From the West Lothian Courier of April 8, 1899

Much of the day’s activities were centred around the harbour and in Sept 1899 this included a ‘Grand Water polo match’, and an exhibition of ‘graceful and grotesque’ diving and swimming by members of the Alloa Amateur Swimming Club. After the racing there was a ‘duck hunt’ with live ducks followed by a ‘greasy pole’ over the pier (prize – a live pig) and an upright greasy pole, for a ham (a Ferry Fair event).

Queensferry won the Naval Challenge Cup three years in succession – 1899, 1900 and 1901 with their four-oared jolly boat ‘ Dundas’, J Lafferty, stroke oar and the ‘Helen Dundas’, W Wilson, stroke oar. By 1905 there was more silverware on offer, with the Mackintosh Cup, presented by Mr Hugh McIntosh of the Queensferry Arms Hotel, for four-oared jolly boats rowed by a crew under 18 years of age. (promoting youth participation – not a new idea!). The Rowing Club also owned three two-oared boats – ‘Susan’, ‘Empress’ and ‘Mary-Ann’.

The Naval Challenge Cup, now in the possession of Queensferry Boat Club

The Naval Challenge Cup (now held by Queensferry Boat Club), is inscribed: “Presented by Capt. G.W. Russell and officers of HMS Rodney and Cmdr. R.H. Stokes and officers of HMS Caledonia. To be pulled for annually at South Queensferry in four-oared jollyboats, with a coxswain. Open to all Boating Clubs in the upper reaches of the Forth between Alloa Inch and Inchgarvie Island.”

This is the oldest trophy in the Boat Club’s possession, and was tracked down at Ladyburn Amateur Rowing Club in Greenock and returned to Queensferry in the 1950s with the authority provided by Capt Pond, at the time in charge of Port Edgar.

My thanks to Douglas C who has sent me a copy of the West Lothian Courier of October 21, 1899, which reports on the Queensferry Rowing Club Concert which took place in the Rosebery Hall that week. Cmdr Charles Hope Dundas of Inchgarvie House (later Vice Admiral) just happened to be serving on the guardship HMS Rodney and had been invited to be ‘Commodore of the Regatta and Clerk of the Course/Starter’. He and his wife attended the concert (she sang A Sailor’s Lass and A May Morning), and he presided over the evening and presented the cup. He said that when the cup was talked about it was originally intended for a N-S race. He was glad it had it had been won by Queensferry this year (North Queensferry won it in 1898, the first year), despite a bad start, losing half a boat length, but winning by “a good number of boat-lengths”.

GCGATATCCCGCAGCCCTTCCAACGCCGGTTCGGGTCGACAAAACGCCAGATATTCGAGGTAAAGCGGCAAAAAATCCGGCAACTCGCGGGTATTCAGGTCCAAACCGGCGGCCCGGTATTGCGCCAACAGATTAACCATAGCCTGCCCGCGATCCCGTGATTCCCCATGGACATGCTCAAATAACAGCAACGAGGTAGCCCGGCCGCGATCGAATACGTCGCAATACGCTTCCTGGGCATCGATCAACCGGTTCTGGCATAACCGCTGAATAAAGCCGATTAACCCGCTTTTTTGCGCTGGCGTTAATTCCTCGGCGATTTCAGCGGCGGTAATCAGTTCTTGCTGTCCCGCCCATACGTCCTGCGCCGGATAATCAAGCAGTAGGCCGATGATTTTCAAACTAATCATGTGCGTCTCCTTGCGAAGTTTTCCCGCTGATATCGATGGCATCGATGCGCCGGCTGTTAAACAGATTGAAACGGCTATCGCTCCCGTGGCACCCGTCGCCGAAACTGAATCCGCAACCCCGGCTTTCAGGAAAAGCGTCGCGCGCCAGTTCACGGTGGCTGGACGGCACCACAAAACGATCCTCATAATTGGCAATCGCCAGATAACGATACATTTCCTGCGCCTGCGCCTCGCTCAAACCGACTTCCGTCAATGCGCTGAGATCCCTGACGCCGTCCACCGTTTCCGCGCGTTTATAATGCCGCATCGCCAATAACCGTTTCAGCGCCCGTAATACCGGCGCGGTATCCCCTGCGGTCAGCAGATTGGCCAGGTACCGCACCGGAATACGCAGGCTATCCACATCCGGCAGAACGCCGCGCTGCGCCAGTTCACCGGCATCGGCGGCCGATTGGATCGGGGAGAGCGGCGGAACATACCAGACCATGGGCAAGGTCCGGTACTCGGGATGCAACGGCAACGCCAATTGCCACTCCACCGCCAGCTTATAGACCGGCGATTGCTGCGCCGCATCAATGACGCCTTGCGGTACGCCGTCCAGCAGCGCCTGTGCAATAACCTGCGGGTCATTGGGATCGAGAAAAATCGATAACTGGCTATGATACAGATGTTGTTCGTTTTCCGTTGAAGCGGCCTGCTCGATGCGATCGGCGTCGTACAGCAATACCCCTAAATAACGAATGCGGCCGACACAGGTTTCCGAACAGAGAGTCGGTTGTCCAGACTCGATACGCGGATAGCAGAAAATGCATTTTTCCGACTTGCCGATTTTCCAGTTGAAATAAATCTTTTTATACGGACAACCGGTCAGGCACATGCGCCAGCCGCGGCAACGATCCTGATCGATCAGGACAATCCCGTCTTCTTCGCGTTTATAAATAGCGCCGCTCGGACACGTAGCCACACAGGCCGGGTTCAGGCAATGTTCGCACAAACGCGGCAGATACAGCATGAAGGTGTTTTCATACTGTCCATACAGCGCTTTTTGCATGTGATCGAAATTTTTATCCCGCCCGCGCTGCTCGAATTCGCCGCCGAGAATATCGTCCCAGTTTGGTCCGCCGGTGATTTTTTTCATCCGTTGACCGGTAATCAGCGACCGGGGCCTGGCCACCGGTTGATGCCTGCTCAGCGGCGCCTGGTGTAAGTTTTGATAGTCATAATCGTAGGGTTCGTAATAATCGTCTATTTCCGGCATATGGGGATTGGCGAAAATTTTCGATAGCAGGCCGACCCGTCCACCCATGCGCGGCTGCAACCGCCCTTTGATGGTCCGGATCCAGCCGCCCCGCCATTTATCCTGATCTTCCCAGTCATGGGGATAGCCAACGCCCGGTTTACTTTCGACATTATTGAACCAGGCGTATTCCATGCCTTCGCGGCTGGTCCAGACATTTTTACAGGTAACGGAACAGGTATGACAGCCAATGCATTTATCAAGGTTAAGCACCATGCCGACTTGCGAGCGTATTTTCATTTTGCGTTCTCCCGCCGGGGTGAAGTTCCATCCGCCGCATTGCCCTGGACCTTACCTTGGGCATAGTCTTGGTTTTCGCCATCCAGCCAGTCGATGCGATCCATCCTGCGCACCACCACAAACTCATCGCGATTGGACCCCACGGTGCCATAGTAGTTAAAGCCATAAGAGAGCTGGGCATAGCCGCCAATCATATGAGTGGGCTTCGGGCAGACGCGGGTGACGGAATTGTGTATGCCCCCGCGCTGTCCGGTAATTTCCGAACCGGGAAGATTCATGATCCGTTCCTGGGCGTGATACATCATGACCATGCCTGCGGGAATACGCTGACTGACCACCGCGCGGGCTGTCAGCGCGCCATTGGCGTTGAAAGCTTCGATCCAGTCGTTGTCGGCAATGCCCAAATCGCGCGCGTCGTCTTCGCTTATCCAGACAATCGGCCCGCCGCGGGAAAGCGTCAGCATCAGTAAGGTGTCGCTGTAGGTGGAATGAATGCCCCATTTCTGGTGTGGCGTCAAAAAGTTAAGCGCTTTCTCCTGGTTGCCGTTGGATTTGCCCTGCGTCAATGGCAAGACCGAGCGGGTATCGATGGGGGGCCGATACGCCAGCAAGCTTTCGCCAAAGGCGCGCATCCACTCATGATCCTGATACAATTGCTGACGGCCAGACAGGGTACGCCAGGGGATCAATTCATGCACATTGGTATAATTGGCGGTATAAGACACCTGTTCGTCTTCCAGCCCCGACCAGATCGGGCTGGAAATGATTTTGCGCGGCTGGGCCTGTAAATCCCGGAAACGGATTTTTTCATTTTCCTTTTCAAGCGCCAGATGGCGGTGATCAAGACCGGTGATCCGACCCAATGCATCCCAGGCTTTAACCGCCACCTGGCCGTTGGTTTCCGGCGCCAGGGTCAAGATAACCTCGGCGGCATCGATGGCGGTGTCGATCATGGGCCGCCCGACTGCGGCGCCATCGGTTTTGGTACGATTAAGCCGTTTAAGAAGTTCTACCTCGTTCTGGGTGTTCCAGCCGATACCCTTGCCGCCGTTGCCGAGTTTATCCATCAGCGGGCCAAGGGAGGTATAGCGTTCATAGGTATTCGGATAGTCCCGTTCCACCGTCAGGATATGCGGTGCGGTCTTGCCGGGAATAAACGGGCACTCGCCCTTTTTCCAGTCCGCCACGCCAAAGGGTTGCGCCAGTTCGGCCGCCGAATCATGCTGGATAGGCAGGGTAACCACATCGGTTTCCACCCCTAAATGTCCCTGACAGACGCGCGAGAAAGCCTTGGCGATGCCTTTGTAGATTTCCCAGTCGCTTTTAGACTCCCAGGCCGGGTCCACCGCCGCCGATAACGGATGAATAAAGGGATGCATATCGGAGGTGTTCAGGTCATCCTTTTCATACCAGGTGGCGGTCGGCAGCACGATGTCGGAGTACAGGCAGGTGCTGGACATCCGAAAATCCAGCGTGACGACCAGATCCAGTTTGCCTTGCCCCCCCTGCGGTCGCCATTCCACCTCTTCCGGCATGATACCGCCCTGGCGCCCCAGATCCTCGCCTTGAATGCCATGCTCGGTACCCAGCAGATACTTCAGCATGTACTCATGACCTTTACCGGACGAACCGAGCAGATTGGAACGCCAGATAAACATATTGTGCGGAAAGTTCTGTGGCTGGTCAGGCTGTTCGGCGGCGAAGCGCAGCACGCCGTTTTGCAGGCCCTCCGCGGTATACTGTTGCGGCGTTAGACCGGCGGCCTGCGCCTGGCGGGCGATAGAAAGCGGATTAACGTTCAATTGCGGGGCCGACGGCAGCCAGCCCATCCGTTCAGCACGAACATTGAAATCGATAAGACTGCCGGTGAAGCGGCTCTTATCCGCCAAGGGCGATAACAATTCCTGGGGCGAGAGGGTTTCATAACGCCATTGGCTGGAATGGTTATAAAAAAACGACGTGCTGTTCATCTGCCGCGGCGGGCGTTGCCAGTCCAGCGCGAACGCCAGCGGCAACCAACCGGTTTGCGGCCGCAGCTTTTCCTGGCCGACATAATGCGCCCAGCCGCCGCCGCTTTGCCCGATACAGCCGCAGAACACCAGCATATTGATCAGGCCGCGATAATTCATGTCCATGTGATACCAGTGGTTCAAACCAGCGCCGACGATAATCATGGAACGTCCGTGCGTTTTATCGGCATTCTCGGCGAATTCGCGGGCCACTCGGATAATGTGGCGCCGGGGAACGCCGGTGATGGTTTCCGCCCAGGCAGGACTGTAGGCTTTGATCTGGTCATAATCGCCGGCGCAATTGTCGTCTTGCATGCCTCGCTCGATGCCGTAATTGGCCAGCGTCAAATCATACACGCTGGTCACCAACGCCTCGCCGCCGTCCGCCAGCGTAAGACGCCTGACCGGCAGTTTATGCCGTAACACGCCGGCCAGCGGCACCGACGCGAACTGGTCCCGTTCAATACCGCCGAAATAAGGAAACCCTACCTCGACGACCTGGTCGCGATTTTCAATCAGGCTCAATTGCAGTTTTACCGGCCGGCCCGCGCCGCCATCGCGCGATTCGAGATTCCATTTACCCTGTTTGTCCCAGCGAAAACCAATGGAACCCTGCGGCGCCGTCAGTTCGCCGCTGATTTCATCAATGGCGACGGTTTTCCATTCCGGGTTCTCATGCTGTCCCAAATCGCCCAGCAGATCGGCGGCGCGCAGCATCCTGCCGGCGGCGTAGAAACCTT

Mr Anderson replied that the Club was started for the 1898 regatta and a month before, four members had bought a boat themselves and by hard practice had come a good second last year. (NQ being the recognised winners over the past 3 – 4 years). The club now had four boats.

Barbara adds: These three clippings are from the West Lothian Courier of October 21, 1899. The full page can be viewed by clicking here. Highly recommended – it is action-packed.

Equally worth reading is the page from April 8, 1899, click here to see that one.

COVID-19 update

Club captain Anne P writes: I know like me, you’ll be thinking about what the next while holds for the club and I wanted to give you an update on what is happening. Following our virtual committee meeting, the nominated sub-group of Anne F, Maria, Marianne, John and myself met online to discuss the path ahead for the club. As with the committee, we are in complete agreement that at all times we must follow government guidance.

During phase 1, no activity will take place in or around the shed, on or off the water. Our first step following this will be to clean and organise the shed to ensure hygiene and good access and appropriate physical distancing. The sub-group are organising the materials required for cleaning. As the shed has been unused for many weeks the risks of viral contamination are minimal.

We ask that no one enters the shed without committee authorisation so that those who are cleaning are confident about the level of risk involved. They are working on the assumption that no one has been to the shed. Once the government moves on to phase 2, we will action the cleaning and the sub group will meet again to agree the next step. I hope this makes sense. Thank you for your patience.

If you have any questions or anything you would like to raise, please direct your comments to me.